mentored by professional engineers,” Taylor said. The NPDC partners with organizations like i2e, the Small Business Development Center and OCAST, which send referrals to the NPDC. “If a small business says they need help to solve a problem, we put a proposal together on ways we can help solve that problem and also give them an idea of the cost estimate,” Taylor said. “Once they agree, off we go! We want them to be involved in the process. Another aspect, which is free for businesses, is to take their project and make it the Capstone Design project for our students.” A typical problem a small business may face is transitioning to automation, Taylor said. Many small businesses struggle to keep manufacturing positions filled, and the NPDC often works to help them institute automation to reduce employee turnover. “If a company has a new product they want to deliver, we help them with the engineering and design and how to get it out there,” Taylor said. “Over the past three years, we’ve done projects for 57 Oklahoma companies in rural communities that are considered ‘economically distressed.’ More than half of the counties in Oklahoma are considered economically distressed, so we bring in a couple of million dollars to support small businesses in rural communities.” The NPDC also works with approximately 60 inventors a year through OCAST. Inventors can use the NPDC to research ideas, develop initial designs and apply for patents. “They come in with their ideas, and we do a Google and patent search to make sure it hasn’t already been done,” Taylor said. “Once we get past those two hurdles, we help with the drawings, the patents, the prototypes and resources. Oftentimes, we then refer them to the SBDC, which helps them develop their idea into a business.”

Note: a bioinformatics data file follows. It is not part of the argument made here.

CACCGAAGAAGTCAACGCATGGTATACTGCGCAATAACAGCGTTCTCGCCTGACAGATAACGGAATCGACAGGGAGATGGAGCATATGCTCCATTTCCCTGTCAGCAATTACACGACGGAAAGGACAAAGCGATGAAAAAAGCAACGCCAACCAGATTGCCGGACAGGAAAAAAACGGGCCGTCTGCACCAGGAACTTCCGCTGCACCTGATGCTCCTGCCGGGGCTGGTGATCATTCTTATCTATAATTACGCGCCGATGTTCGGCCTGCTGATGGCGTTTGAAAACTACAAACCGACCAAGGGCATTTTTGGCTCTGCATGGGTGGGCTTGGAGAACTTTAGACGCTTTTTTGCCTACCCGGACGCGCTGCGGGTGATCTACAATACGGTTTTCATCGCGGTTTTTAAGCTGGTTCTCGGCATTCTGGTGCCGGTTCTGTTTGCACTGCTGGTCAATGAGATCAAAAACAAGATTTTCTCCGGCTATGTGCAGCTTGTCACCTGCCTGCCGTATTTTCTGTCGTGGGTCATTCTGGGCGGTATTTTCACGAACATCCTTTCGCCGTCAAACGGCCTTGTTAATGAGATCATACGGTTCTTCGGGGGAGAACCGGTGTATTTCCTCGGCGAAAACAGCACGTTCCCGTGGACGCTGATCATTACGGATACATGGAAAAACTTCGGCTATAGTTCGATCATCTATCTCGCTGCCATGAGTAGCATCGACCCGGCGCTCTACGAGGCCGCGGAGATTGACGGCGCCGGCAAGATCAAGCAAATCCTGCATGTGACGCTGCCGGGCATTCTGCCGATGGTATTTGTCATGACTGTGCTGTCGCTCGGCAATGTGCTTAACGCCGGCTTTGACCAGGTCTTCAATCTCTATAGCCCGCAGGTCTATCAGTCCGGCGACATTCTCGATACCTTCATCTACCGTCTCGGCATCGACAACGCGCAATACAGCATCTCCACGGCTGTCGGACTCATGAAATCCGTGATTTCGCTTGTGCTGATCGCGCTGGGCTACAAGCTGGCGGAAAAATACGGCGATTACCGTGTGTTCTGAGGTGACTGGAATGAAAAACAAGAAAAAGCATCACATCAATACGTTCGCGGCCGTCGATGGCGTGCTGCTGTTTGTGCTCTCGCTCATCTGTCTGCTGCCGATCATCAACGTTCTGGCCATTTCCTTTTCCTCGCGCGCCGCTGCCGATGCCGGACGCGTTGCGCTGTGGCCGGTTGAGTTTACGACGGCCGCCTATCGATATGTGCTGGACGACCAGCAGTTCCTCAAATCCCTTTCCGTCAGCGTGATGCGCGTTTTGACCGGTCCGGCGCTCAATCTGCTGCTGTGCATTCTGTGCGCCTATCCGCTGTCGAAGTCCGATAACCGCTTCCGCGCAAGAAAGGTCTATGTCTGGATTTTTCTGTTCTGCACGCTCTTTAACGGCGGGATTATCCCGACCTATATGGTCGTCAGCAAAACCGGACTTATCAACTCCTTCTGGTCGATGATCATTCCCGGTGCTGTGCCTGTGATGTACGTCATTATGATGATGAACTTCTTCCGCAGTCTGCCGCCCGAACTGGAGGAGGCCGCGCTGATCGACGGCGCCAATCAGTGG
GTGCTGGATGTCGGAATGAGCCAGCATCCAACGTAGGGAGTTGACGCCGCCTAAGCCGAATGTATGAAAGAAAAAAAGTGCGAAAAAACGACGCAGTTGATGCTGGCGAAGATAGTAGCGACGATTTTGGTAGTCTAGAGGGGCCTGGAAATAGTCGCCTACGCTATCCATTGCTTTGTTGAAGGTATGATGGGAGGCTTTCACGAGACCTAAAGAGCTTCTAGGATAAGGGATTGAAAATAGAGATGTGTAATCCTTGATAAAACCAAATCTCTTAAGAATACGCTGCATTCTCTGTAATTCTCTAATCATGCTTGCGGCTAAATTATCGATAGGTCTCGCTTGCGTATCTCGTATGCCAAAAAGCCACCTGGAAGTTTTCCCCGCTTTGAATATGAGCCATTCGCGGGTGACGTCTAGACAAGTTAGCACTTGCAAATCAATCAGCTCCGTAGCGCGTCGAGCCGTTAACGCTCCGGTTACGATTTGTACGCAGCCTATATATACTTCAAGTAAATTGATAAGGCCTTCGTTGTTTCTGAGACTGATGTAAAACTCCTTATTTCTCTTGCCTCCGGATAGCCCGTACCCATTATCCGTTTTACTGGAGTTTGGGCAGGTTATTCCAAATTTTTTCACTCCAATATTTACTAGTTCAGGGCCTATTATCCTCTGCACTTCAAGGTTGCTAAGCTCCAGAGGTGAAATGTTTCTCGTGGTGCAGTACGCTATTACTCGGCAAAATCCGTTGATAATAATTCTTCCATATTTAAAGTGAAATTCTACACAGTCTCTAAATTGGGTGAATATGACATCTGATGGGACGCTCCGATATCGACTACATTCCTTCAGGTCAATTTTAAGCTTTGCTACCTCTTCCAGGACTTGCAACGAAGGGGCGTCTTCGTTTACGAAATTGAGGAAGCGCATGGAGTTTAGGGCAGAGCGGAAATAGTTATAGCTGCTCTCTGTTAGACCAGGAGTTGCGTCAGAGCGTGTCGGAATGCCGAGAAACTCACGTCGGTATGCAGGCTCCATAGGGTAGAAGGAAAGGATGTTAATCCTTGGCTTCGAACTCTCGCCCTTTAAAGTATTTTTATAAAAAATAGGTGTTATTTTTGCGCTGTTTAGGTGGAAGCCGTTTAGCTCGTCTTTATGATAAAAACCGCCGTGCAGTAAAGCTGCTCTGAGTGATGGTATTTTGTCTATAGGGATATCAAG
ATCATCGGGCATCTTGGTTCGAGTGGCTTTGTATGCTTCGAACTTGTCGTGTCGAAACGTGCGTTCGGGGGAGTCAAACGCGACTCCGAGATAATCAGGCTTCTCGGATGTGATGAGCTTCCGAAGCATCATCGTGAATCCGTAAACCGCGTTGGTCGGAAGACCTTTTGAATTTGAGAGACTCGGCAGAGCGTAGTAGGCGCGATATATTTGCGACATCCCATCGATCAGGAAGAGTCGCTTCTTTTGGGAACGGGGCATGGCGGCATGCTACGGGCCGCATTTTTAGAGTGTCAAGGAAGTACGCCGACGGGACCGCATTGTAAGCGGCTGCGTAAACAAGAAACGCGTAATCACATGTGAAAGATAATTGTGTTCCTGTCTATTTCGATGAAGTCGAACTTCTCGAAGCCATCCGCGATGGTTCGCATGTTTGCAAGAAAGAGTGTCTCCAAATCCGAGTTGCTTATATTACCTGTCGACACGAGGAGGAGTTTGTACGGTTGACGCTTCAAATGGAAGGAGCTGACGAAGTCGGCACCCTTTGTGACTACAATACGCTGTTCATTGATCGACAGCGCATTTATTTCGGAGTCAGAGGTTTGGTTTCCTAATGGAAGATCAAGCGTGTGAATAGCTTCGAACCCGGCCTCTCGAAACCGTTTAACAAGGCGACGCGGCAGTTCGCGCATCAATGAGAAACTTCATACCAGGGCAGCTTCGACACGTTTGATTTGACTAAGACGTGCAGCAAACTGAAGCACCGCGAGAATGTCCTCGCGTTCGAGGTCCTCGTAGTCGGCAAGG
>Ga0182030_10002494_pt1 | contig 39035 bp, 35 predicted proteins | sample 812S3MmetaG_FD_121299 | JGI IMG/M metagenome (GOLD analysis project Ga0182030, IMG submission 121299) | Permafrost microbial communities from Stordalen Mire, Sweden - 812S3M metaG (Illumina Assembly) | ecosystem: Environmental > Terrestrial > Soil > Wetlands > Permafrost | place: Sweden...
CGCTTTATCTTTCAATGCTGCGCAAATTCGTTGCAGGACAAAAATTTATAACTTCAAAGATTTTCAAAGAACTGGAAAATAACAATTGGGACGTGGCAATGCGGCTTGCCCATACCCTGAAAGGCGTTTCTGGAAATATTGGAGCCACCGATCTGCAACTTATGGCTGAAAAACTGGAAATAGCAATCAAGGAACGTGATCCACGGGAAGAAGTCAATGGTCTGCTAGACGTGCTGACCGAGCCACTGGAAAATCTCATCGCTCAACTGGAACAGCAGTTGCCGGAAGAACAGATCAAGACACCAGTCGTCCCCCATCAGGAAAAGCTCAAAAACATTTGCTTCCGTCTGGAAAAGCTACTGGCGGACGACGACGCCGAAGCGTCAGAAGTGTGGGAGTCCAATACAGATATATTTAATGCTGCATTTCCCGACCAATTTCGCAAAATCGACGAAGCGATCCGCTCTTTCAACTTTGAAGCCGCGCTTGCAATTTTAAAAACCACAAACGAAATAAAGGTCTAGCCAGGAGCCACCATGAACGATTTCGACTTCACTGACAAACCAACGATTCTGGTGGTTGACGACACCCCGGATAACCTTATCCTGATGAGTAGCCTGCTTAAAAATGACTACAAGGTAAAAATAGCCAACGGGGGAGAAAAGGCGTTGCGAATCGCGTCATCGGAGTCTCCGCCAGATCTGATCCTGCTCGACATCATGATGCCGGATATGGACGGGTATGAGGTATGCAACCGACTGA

Alfa Laval is creating a “competence center” in Broken Arrow, Okla. for the manufacturing of its spiral and air-cooled heat exchanger ranges. A parcel of land has been selected that will adjoin the existing facility to a new facility being built to house the operations for the Alfa Laval Spiral Heat Exchanger range. “Alfa Laval’s decision to concentrate some of its manufacturing in Oklahoma showcases that our state has much to offer international companies,” said Governor Mary Fallin. “We have positioned ourselves well in the global marketplace, and I am pleased that they have chosen to invest in our state.” The “competence center” will provide a greater critical mass of welded heat exchanger design and manufacturing expertise, better serving Alfa Laval’s customers. The new facility will have expansion potential to accommodate future growth. “We are pleased that Alfa Laval selected Broken Arrow as the site of its planned manufacturing facility,” said Broken Arrow Mayor Craig Thurmond. “Broken Arrow’s skilled workforce, probusiness mindset and job acquisition efforts positioned us for this outstanding investment in our community.” The existing Broken Arrow facility will be improved to make it a more updated manufacturing space. The project, which will begin this year, is expected to be completed by the end of 2018. Further details about this project and its positive impact on the community will be announced at a groundbreaking event planned for later this summer. Alfa Laval is a leading global provider of specialized products and engineering solutions, based on its key technologies of heat transfer, separation and fluid handling. The company’s equipment, systems and services are dedicated to assisting its customers in optimizing the performance of its processes. Alfa Laval’s solutions help its customers to heat, cool, separate and transport products in multiple industries worldwide.